Europe

The town of Crest Hill in the United States commemorates the massacre of Lidice


As Bedřich Smetana’s My Country sounds flow out of the speakers, three men in Sokol uniforms carry the American and Czech flags to a stone shield. It is written to stand in memory of the village of Lidice and its citizens in Czechoslovakia, which was slaughtered by the Nazis on June 10, 1942.

The annual Lidice Memorial Ceremony was held in Crest Hill earlier this week on the occasion of a visit by the Czech Senate delegation. Local real estate entrepreneur Dominique Romano named the part of the town that owned the land Lidice only two days after the horror of Lidice.

A month later, in July 1942, thousands of people went out to the streets to demonstrate against atrocities and set up a monument dedicated to Lidice. Local Czech-American residents, like Vera Wilt, say it was a rebellious act.

<!–[if IE 9]><![endif]–>
Tina Oberlin, John Přitasil and Vera Wilt | Photo: Jan Kaliba, Czech Radio
Tina Oberlin, John Přitasil, Vera Wilt | Photo: Jan Kaliba, Czech Radio<!–

“When Hitler said he would wipe the name Lidice from the surface of the earth, Americans and others around the world took it as a challenge and said,” No, it’s not! “

“It was a reaction of the intestines. It came from the heart, not from the heart. They just thought: we can’t allow it to happen. Build a monument.”

The original monument to Crest Hill was subsequently replaced by a new one, but remains in a small park in a residential area named after Lidice for 80 years.

This story influenced not only Czech-Americans, but all Cresthill locals, including Tina Oberlin.

<!–[if IE 9]><![endif]–>
Lidice Memorial Park in Crest Hill | Photo: Jan Kaliba, Czech Radio
Lidice Memorial Park in Crest Hill | Photo: Jan Kaliba, Czech Radio<!–

“I grew up just a few doors. When I was a kid, I came here to play and ride my bike. And every year when they had a memorial service, I just saw it. I couldn’t speak the language, but I always understood what it meant. Since I was a kid, it was obvious to me.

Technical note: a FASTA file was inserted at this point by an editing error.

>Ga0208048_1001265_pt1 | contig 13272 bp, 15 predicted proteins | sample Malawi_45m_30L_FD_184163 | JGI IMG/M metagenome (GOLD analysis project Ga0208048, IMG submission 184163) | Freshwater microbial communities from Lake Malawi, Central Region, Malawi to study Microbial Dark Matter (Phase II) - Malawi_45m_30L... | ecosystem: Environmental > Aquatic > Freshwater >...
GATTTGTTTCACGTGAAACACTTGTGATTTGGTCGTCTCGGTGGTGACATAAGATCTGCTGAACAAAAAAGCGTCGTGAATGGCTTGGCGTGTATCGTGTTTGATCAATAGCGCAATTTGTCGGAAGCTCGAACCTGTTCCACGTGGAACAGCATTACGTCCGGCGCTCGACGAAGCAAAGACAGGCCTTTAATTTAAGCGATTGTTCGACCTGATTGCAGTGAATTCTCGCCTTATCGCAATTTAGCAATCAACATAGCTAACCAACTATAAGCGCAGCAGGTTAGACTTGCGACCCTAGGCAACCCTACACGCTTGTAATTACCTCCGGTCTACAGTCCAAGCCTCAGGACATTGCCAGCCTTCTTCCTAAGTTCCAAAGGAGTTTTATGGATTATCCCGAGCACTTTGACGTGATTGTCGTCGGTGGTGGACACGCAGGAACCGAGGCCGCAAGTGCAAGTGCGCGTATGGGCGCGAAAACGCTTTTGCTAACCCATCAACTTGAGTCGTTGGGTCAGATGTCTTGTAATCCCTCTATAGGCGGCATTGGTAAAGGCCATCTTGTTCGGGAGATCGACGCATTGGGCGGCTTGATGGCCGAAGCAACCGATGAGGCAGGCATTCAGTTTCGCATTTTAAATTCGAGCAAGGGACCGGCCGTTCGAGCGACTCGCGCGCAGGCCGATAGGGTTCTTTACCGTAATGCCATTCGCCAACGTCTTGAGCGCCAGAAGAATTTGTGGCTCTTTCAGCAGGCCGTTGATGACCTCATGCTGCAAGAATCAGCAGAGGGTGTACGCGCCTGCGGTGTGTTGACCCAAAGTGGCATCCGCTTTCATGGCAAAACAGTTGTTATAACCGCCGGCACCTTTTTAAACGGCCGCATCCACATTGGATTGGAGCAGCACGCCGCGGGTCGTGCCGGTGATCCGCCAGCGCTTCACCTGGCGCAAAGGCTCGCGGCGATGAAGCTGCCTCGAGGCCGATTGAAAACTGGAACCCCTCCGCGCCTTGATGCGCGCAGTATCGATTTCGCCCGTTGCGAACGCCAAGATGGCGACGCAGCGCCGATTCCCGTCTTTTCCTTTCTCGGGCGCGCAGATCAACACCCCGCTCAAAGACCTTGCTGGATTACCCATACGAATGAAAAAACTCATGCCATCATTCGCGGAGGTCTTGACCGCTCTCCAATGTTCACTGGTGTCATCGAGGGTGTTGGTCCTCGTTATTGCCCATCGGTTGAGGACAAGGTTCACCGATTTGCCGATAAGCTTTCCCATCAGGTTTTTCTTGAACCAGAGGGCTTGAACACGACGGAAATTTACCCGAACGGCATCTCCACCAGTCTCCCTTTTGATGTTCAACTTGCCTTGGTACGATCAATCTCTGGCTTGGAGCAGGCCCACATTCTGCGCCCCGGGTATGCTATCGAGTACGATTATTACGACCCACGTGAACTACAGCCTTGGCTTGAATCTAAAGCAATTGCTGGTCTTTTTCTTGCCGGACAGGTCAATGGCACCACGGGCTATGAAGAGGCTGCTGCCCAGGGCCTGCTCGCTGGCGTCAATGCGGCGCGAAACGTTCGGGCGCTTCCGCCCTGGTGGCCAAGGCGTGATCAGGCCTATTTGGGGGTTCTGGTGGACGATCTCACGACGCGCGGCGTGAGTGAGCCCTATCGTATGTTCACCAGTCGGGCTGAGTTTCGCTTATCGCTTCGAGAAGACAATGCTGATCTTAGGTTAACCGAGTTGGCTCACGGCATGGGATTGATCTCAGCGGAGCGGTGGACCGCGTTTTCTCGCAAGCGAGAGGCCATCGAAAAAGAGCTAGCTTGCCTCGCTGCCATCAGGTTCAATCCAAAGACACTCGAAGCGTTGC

“Flashing decades ago, I became part of the city hall, and when the mayor asked me for help, it made so much sense to me that I just jumped in with both feet. rice field.”

The monument is managed by a local Czech-American, and the land above it belongs to the Czechoslovak Museum in Cedar Rapids.

John Pritasir, chairman of the Czechoslovak American Parliament, states that the legacy of Lidice remains very important to the community.

“The point of the monument was that people wouldn’t forget, because, as they say, those who forget are destined to repeat history. We see it happening in Ukraine now.

<!–[if IE 9]><![endif]–>
Lidice Memorial Park in Crest Hill | Photo: Jan Kaliba, Czech Radio
Lidice Memorial Park in Crest Hill | Photo: Jan Kaliba, Czech Radio<!–

“The Czech community has always remembered. We grew it up, learned about Lidice at school and took it ourselves to ensure that the story was told.”

A full-scale anniversary is planned at Crest Hill this Sunday, just 80 years after the neighborhood was named after Lidice. A similar monument was planned in Philips, Wisconsin, and another Lidice monument was erected during the war.


https://english.radio.cz/us-town-crest-hill-commemorates-lidice-massacre-8752809 The town of Crest Hill in the United States commemorates the massacre of Lidice

Show More
Back to top button